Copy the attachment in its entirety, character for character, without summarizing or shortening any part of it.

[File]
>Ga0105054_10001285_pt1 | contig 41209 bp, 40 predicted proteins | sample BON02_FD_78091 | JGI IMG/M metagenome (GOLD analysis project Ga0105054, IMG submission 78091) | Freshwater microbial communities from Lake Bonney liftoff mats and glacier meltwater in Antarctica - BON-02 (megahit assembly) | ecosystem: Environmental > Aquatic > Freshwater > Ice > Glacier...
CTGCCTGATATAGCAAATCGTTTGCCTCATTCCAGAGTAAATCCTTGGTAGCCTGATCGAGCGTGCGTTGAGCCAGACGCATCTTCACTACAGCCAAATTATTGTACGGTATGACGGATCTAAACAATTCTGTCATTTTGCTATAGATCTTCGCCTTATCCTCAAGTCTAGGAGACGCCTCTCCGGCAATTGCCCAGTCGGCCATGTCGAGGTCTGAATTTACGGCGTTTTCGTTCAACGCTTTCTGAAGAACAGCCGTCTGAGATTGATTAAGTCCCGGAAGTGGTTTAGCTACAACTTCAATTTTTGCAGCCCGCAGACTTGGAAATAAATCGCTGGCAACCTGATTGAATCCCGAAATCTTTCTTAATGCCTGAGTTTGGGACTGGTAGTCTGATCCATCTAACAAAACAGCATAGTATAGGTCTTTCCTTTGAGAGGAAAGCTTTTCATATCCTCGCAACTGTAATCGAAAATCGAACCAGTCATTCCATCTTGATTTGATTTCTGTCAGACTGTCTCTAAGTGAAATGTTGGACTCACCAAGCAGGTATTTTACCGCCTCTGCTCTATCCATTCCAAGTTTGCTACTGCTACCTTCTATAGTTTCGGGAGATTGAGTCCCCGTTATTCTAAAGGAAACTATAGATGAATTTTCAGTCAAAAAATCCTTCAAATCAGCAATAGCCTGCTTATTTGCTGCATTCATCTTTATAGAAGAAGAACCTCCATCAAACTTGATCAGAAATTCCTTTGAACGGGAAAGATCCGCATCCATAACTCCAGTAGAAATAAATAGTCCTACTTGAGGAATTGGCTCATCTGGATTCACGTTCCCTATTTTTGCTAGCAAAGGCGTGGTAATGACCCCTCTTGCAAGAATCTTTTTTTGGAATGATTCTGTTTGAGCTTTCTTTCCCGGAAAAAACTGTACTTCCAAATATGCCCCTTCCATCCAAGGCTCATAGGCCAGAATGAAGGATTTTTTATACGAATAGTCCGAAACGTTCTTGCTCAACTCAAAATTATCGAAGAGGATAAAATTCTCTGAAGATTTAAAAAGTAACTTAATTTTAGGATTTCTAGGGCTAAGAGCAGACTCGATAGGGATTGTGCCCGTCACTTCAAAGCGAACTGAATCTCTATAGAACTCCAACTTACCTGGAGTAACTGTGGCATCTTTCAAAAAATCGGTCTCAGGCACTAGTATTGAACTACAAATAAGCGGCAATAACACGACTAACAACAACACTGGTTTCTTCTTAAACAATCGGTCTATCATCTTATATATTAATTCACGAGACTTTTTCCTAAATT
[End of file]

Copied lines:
>Ga0105054_10001285_pt1 | contig 41209 bp, 40 predicted proteins | sample BON02_FD_78091 | JGI IMG/M metagenome (GOLD analysis project Ga0105054, IMG submission 78091) | Freshwater microbial communities from Lake Bonney liftoff mats and glacier meltwater in Antarctica - BON-02 (megahit assembly) | ecosystem: Environmental > Aquatic > Freshwater > Ice > Glacier...
CTGCCTGATATAGCAAATCGTTTGCCTCATTCCAGAGTAAATCCTTGGTAGCCTGATCGAGCGTGCGTTGAGCCAGACGCATCTTCACTACAGCCAAATTATTGTACGGTATGACGGATCTAAACAATTCTGTCATTTTGCTATAGATCTTCGCCTTATCCTCAAGTCTAGGAGACGCCTCTCCGGCAATTGCCCAGTCGGCCATGTCGAGGTCTGAATTTACGGCGTTTTCGTTCAACGCTTTCTGAAGAACAGCCGTCTGAGATTGATTAAGTCCCGGAAGTGGTTTAGCTACAACTTCAATTTTTGCAGCCCGCAGACTTGGAAATAAATCGCTGGCAACCTGATTGAATCCCGAAATCTTTCTTAATGCCTGAGTTTGGGACTGGTAGTCTGATCCATCTAACAAAACAGCATAGTATAGGTCTTTCCTTTGAGAGGAAAGCTTTTCATATCCTCGCAACTGTAATCGAAAATCGAACCAGTCATTCCATCTTGATTTGATTTCTGTCAGACTGTCTCTAAGTGAAATGTTGGACTCACCAAGCAGGTATTTTACCGCCTCTGCTCTATCCATTCCAAGTTTGCTACTGCTACCTTCTATAGTTTCGGGAGATTGAGTCCCCGTTATTCTAAAGGAAACTATAGATGAATTTTCAGTCAAAAAATCCTTCAAATCAGCAATAGCCTGCTTATTTGCTGCATTCATCTTTATAGAAGAAGAACCTCCATCAAACTTGATCAGAAATTCCTTTGAACGGGAAAGATCCGCATCCATAACTCCAGTAGAAATAAATAGTCCTACTTGAGGAATTGGCTCATCTGGATTCACGTTCCCTATTTTTGCTAGCAAAGGCGTGGTAATGACCCCTCTTGCAAGAATCTTTTTTTGGAATGATTCTGTTTGAGCTTTCTTTCCCGGAAAAAACTGTACTTCCAAATATGCCCCTTCCATCCAAGGCTCATAGGCCAGAATGAAGGATTTTTTATACGAATAGTCCGAAACGTTCTTGCTCAACTCAAAATTATCGAAGAGGATAAAATTCTCTGAAGATTTAAAAAGTAACTTAATTTTAGGATTTCTAGGGCTAAGAGCAGACTCGATAGGGATTGTGCCCGTCACTTCAAAGCGAACTGAATCTCTATAGAACTCCAACTTACCTGGAGTAACTGTGGCATCTTTCAAAAAATCGGTCTCAGGCACTAGTATTGAACTACAAATAAGCGGCAATAACACGACTAACAACAACACTGGTTTCTTCTTAAACAATCGGTCTATCATCTTATATATTAATTCACGAGACTTTTTCCTAAATT